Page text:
A guide to using this new complaints procedure by Child Rights International Network (CRIN), a children's rights advocacy NGO, is available free of charge. It also contains a comparison of similar complaints procedures under other human rights treaties.
Ratify OP3 CRC - International Coalition for the Optional Protocol to the Convention on the Rights of the Child on a Communications Procedure - is a coalition of international, regional and national non-governmental organisations and networks, human rights institutions and other non-governmental bodies which are committed to achieve rapid ratification and entry into force of the OPCRC on a Communications Procedure (OP3 CRC).
It succeeds the NGO Working Group that coordinated the international campaign for the drafting and adoption of the OP3CRC, under the NGO Group for the CRC, based in Geneva, Switzerland. Its Steering Committee is made up of the following organisations: Child Rights Coalition Asia, Child Rights Connect, Child Rights International Network (CRIN), Eurochild, Kindernothilfe, Plan International, Red latinoamericana y caribeña por la defensa de los derechos de los niños, niñas y adolescentes (Redlamyc), Save the Children, Terre des Hommes International Federation (TDHIF) and, World Vision
Background to the UN complaints procedure for children
What is the Third Optional Protocol to the Convention on the Rights of the Child on a Communications Procedure (OP3 CRC)?
It is an international treaty that allows for complaints to be filed against a State before the Committee on the Rights of the Child alleging a violation of any of the rights in the CRC (and the Optional Protocols on armed conflict, and sale of children, child prostitution and child pornography if the State is a party).
How does OP3 work?
There are 3 types of complaint:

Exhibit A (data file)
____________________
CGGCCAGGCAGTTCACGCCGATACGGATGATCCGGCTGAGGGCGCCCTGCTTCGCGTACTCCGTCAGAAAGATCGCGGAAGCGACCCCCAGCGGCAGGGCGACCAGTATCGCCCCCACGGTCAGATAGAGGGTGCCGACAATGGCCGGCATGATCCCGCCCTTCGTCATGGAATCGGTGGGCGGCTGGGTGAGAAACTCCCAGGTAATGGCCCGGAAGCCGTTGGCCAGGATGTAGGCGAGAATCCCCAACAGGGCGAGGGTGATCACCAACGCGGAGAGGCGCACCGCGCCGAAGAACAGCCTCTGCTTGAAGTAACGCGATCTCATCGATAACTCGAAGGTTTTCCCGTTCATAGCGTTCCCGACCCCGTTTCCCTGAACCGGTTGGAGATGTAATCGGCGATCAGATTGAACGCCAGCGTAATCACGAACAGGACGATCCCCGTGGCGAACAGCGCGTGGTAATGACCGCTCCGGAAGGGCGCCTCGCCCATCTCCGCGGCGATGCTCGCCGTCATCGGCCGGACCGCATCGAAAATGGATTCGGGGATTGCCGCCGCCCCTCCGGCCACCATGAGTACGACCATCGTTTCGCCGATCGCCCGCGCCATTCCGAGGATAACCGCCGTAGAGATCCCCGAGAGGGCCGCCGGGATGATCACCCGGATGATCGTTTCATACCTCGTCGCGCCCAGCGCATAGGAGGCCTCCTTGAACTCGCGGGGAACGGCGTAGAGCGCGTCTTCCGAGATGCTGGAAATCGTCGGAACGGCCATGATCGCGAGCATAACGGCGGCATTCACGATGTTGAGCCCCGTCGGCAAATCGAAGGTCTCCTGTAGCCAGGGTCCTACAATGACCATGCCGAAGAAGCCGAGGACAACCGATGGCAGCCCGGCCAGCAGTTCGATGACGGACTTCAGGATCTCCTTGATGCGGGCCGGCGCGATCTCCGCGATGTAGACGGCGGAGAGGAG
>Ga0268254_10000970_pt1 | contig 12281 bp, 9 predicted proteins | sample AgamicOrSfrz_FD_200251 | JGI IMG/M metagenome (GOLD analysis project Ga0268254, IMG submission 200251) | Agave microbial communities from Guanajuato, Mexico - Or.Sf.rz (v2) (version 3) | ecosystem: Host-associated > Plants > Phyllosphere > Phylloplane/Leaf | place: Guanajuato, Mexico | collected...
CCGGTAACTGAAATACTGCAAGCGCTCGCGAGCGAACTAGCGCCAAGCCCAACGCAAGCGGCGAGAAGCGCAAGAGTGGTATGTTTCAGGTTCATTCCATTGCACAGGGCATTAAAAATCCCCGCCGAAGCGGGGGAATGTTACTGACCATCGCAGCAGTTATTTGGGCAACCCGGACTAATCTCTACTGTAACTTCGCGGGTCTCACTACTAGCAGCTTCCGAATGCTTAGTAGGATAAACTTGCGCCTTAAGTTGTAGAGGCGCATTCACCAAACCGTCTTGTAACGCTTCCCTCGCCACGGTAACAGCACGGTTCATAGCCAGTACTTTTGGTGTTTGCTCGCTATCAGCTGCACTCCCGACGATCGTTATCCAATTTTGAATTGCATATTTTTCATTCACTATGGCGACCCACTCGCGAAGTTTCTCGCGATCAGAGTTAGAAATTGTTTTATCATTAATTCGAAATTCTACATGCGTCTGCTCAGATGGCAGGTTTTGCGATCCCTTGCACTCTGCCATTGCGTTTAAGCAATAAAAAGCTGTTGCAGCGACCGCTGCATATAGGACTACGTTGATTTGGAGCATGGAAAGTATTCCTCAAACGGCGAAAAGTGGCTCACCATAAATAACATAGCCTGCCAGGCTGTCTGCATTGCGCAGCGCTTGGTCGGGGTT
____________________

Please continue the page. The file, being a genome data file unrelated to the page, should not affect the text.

Individual complaints - individuals or groups of individuals allege a violation.
Inquiries - The Committee can initiate an inquiry into alleged large scale abuse. This doesn't require a specific child or group of children to bring an alleged violation and takes a less judicial model. The Committee can initiate these inquiries itself for large scale abuses.
Inter-State communications - one State can lodge a complaint against another. This doesn’t need to identify individual victims and not limited to serious or widespread abuses.
For any State that ratifies OP3 after the Protocol enters into force, there will be a 3 month waiting period before the Committee can receive complaints regarding the State. Complaints can only be filed in relation to violations that took place after the complaints mechanism enters into force in the specific State.
The Committee will only hear complaints if “domestic remedies have been exhausted” - so complainants will have to first challenge the violation in every possible way through the domestic legal system.
If the Committee finds for the victim(s), the Committee will be able to recommend that the government in question offer the child victim(s) remedies such as rehabilitation, reparation, financial compensation or guarantees of non-repetition.